Lammermuir Festival's treatment highlights Scotland’s broken culture landscape – Brian Ferguson

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The same fate awaits other events like the Lammermuir Festival in East Lothian without funding rethink

If anyone was in doubt over whether Scotland’s cultural landscape is badly in need of repair, they need look no further than at the treatment of one of its modern-day success stories.

The Lammermuir Festival has, by any standards, been a beacon of excellence since it was launched to bring high-quality classical music events to historic venues across East Lothian 13 years ago.

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It was named the best event in the UK by the Royal Philharmonic Society in its seventh year, has tripled in size since it launched, seen concerts staged across more than 50 different venues and now attracts more than half of its audiences from outwith East Lothian.

Outside the cities, there cannot be many parts of Scotland that have regularly managed to secure regular visits from Scottish Opera, the Royal Scottish National Orchestra, the Scottish Chamber Orchestra, the BBC Scottish Symphony Orchestra, the Dunedin Consort and the National Youth Choir of Scotland.

Despite this track record, Scotland’s national arts agency has rejected three attempts to secure £80,000 worth of funding this year.

This decision has brought an inevitable tidal wave of criticism down on Creative Scotland, to round off a frankly brutal 12 months, during which it has made next to no meaningful progress in persuading the Scottish Government of the case for more support for the arts. Its only real explanation of the “difficult” decision has been to blame growing demand for its funding.

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I could not help but wonder if it has decided to pull the plug on the Lammermuir Festival to demonstrate the desperate state of the cultural landscape it presides over because the same fate is almost certainly awaiting other festivals given the pressures on Creative Scotland’s budgets.

Event organisers around the country are no doubt already wondering about their prospects of securing backing if an event as highly regarded and successful as the East Lothian one has effectively been branded worthless by Scotland's arts funding system.

This time last year, Creative Scotland was the first arts organisation to raise the alarm over the impact of a “perfect storm” of factors cripp;ing the cultural sector – the prolonged impact of Covid, the fall-out from Brexit, rising energy costs, demands for wages to keep place with inflation, and a talent drain out of the industry, all compounded by the Scottish Government’s refusal to end standstill funding for culture.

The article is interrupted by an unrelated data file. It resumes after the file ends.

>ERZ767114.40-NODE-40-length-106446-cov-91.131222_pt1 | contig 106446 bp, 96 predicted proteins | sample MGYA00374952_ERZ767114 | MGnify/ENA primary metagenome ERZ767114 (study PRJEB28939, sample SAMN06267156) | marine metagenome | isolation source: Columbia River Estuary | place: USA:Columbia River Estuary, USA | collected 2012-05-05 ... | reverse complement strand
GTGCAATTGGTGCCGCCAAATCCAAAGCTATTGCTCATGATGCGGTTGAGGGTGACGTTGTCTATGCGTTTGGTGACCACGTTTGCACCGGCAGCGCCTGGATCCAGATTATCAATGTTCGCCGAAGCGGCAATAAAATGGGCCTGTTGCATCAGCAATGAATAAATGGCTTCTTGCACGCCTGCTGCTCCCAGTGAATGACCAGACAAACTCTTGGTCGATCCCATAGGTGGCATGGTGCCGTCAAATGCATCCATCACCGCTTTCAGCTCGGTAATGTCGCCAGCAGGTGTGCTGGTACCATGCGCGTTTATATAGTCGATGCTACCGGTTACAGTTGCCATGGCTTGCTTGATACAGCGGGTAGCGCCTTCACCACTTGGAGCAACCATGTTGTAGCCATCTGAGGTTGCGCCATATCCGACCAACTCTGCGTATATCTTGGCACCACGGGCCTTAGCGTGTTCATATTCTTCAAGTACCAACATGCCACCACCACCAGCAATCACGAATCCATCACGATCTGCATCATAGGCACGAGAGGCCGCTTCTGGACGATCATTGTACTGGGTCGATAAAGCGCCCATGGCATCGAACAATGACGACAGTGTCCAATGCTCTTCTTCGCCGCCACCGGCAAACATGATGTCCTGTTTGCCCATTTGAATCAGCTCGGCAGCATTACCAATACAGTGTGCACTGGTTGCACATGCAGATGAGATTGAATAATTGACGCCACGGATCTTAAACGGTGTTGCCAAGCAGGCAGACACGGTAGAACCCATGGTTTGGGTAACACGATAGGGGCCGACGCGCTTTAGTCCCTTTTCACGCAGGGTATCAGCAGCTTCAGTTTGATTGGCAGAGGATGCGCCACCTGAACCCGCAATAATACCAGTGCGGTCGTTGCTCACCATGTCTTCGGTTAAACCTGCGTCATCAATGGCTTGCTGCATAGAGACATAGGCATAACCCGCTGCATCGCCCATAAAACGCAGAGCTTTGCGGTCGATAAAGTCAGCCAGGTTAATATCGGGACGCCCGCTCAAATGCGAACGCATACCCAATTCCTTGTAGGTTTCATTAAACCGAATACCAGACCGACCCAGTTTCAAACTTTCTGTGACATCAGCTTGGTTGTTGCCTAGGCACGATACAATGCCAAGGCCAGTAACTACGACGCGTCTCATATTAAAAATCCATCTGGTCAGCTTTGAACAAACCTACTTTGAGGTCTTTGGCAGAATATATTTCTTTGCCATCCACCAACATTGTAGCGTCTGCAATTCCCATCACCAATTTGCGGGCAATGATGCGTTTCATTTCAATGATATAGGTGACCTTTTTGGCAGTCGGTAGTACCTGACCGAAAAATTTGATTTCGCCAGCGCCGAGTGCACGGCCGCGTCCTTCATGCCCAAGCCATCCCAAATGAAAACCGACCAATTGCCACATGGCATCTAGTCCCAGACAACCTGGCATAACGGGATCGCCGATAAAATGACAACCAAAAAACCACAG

Creative Scotland’s recent dossier for the Scottish Parliament's culture committee painted a picture even grimmer than the one it presented MSPs with last year.

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Remarkably, it is still waiting for the Scottish Government to hand over the remainder of its budget for this financial year, despite ministers being forced into reversing a planned cut by an industry backlash.

Creative Scotland has already signalled to the government and the wider culture sector that it expects the value of forthcoming applications for long-term funding support to far outstrip its available budget. If estimate that one in three arts organisations are at risk of insolvency in the short term should have set alarm bells within the government, but it does not appear to have woken up to the crisis yet.

The government is actually several months late in updating a national cultural strategy it published just before the pandemic, but which it has simply failed to live up to so far.

The next few months will define whether the vision set out in the culture blueprint of Scotland being a place where culture is “valued, protected and nurtured” and its “transformative potential is experienced by everyone” has proved to be meaningless rhetoric.

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The independent organisation Culture Counts has told MSPs that Scotland’s culture budget needs to increase by a third – which would amount to around £104 million to begin to tackle this crisis. Such a move, which raise government spending on culture to just 0.76 per cent of its overall budget, would certainly be the first step to ensure there are no further funding fiascos like the Lammermuir Festival one.

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